12 October 2018
“Despite all the warnings of global warming and imminent disaster, it is unlikely that we will change our ways until a real catastrophe actually occurs,” the Irish Independent’s Joe Barry writes.
We have all read about the storms, droughts, melting ice caps and rising sea levels occurring worldwide, but we are probably not prepared to do anything meaningful about it, Barry notes.
A lot of hot air will be generated during debates, but if changing the way we behave requires a reduction in our living standards, then nothing will happen.
If the worst occurs and the prophets of doom are proved correct, by then it will probably be too late. Our children will be faced with wars, famine and destitution as strong nations attempt to take over the scarce resources available in other countries and in the poorer areas of the globe, people will simply starve.
The remarkable thing is that the real cause of global warming is rarely mentioned. It is the elephant in the room. Everyone can see it but no one wants to speak about it, presumably because this subject is a contentious one and challenges the core beliefs of many religions.
The undeniable fact is that we, the human race, are the cause of our own difficulties and unless we reduce our numbers, we will self-destruct.
We blame the increase in livestock numbers as one reason for climate change while refusing to acknowledge that the true cause is too many people consuming rapidly depleting resources.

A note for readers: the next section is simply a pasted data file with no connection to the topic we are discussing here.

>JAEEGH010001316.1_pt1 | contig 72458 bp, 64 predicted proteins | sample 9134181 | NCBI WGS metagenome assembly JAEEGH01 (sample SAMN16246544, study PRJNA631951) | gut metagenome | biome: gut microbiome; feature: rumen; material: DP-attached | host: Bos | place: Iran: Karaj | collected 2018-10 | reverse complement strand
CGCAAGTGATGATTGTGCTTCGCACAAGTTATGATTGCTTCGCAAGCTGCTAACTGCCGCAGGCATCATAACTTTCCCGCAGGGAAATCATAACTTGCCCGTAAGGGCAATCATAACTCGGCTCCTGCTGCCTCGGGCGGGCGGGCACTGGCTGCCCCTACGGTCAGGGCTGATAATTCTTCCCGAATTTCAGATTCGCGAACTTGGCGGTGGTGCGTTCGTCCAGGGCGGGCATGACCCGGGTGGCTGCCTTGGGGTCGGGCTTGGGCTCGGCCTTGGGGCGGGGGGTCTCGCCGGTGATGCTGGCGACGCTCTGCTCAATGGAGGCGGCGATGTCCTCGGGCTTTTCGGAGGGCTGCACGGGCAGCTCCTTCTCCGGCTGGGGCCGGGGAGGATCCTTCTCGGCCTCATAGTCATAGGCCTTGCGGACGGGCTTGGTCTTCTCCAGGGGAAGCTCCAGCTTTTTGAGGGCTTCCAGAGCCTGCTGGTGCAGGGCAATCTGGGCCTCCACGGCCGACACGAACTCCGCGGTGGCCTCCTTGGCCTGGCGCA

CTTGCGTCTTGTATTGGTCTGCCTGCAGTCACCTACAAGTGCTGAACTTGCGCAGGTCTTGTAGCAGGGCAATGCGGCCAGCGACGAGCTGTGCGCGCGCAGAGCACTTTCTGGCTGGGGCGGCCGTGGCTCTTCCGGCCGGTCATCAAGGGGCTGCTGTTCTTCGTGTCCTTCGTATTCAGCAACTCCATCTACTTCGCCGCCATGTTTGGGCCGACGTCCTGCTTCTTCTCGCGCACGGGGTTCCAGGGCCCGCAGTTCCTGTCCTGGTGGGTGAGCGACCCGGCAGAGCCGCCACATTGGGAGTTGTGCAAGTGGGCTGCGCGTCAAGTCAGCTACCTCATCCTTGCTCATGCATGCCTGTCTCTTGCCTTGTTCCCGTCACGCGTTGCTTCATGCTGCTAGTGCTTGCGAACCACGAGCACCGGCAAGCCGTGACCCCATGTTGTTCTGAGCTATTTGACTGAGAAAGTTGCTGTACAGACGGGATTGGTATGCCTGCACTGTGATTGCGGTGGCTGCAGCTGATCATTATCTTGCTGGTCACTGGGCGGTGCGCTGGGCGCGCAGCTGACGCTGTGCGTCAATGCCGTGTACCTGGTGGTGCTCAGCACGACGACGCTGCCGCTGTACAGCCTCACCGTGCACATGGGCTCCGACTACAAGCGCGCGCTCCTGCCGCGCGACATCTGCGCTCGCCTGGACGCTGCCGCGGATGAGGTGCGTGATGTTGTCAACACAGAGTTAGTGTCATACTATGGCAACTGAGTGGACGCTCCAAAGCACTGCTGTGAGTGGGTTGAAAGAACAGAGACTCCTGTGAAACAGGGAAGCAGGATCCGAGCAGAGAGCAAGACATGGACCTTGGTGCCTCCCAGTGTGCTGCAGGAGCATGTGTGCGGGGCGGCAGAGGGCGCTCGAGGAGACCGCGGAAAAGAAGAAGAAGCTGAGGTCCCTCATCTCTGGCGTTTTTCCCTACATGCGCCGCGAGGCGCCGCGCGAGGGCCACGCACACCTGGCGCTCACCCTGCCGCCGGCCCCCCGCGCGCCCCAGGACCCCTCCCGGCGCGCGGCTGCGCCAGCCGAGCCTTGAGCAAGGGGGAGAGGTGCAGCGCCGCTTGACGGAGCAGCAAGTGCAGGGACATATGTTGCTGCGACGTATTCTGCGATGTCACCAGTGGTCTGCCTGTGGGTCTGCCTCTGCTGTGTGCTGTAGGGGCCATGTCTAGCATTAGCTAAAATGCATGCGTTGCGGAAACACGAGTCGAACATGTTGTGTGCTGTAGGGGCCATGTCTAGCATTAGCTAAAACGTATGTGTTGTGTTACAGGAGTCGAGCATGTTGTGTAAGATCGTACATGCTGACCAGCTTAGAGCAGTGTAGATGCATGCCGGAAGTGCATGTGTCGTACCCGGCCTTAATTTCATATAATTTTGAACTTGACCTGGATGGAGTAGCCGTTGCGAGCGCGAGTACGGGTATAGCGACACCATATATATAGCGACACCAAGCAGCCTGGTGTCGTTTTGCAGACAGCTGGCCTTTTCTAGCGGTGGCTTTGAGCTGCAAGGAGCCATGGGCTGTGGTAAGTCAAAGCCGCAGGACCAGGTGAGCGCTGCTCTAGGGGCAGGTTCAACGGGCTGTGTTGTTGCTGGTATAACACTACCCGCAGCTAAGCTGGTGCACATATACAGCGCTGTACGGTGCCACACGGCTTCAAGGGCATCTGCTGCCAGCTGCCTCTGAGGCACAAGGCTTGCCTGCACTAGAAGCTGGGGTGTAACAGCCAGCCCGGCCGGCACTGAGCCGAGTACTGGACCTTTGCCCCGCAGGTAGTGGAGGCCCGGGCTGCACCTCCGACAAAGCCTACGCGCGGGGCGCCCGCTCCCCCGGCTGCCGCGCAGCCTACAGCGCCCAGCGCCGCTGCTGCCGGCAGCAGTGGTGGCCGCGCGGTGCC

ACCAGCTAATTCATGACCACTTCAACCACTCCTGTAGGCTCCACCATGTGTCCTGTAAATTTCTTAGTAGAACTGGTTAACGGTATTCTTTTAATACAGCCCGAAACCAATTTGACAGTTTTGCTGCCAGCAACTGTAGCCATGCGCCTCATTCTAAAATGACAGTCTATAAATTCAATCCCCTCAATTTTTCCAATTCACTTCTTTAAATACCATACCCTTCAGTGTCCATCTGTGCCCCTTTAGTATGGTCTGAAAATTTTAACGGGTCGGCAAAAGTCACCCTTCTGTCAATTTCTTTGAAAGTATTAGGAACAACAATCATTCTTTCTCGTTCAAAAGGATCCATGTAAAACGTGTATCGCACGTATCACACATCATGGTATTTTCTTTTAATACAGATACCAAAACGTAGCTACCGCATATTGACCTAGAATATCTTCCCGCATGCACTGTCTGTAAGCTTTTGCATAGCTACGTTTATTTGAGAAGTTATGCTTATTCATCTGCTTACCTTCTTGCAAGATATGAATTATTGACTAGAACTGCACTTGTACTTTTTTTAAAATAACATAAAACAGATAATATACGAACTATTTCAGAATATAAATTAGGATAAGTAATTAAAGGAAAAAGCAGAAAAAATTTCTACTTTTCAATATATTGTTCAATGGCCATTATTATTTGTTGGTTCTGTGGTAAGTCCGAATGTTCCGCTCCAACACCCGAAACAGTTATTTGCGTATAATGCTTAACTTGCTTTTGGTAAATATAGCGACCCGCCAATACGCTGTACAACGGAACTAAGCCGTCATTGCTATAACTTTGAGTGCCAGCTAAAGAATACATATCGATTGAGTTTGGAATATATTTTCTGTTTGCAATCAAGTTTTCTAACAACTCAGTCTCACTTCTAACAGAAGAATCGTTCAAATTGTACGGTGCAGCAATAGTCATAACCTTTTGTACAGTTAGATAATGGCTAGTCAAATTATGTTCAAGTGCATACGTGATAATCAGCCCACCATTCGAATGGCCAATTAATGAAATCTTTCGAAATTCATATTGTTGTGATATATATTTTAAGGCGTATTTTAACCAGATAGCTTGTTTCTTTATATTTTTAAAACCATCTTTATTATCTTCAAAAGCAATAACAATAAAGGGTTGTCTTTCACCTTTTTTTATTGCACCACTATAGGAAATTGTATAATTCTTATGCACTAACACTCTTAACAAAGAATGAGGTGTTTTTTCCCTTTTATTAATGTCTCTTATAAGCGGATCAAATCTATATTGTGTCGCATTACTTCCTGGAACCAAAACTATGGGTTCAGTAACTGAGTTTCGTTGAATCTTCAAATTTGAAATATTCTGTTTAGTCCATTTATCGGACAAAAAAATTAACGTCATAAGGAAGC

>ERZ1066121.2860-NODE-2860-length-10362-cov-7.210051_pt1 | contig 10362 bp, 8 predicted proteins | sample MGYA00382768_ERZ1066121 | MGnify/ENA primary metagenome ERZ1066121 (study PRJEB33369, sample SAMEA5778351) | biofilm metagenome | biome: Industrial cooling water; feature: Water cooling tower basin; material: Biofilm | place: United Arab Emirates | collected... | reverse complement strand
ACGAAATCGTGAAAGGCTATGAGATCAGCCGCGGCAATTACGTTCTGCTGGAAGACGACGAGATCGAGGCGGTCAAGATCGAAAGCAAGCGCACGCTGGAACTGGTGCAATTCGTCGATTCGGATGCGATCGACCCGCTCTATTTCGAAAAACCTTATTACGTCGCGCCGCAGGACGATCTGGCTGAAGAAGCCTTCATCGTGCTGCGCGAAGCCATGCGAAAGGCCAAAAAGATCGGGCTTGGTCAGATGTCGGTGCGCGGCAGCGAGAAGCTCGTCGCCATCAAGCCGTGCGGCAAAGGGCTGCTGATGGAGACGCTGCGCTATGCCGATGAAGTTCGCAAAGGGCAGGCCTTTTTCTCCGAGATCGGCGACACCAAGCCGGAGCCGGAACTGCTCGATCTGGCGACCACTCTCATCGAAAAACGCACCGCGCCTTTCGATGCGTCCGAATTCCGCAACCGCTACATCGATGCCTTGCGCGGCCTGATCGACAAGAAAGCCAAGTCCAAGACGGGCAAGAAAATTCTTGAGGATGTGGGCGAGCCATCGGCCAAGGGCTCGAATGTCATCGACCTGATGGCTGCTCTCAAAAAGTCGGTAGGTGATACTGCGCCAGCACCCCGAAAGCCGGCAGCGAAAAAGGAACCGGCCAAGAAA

The basic belief that man was put on this earth to dominate all other creatures is still widespread, despite unfolding evidence that we are destroying the means of our survival.
This message was echoed by over 15,000 scientists in November 2017. The scientists’ warning was published in the international journal BioScience, and marked an update to the “World Scientists’ Warning to Humanity” issued by nearly 1,700 leading scientists in November 1992.
On the twenty-fifth anniversary of their call, we look back at their warning and evaluate the human response by exploring available time-series data. Since 1992, with the exception of stabilizing the stratospheric ozone layer, humanity has failed to make sufficient progress in generally solving these foreseen environmental challenges, and alarmingly, most of them are getting far worse. Especially troubling is the current trajectory of potentially catastrophic climate change due to rising GHGs from burning fossil fuels, deforestation, and agricultural production—particularly from farming ruminants for meat consumption. Moreover, we have unleashed a mass extinction event, the sixth in roughly 540 million years, wherein many current life forms could be annihilated or at least committed to extinction by the end of this century.
We are jeopardizing our future “by not perceiving continued rapid population growth as a primary driver behind many ecological and even societal threats,” the scientists wrote. “By failing to adequately limit population growth, reassess the role of an economy rooted in growth, reduce greenhouse gases, incentivize renewable energy, protect habitat, restore ecosystems, curb pollution, halt defaunation, and constrain invasive alien species, humanity is not taking the urgent steps needed to safeguard our imperilled biosphere.”
— Eliécer E. Gutiérrez (@ee_gutierrez) November 22, 2017
How the world went from 170 million people to 7.3 billion, in one map
Stephen Emmott’s Ten Billion, Trailer | The Future of Our Planet
Al Bartlett – Democracy Cannot Survive Overpopulation
Overpopulation – We Beat Around the Bush
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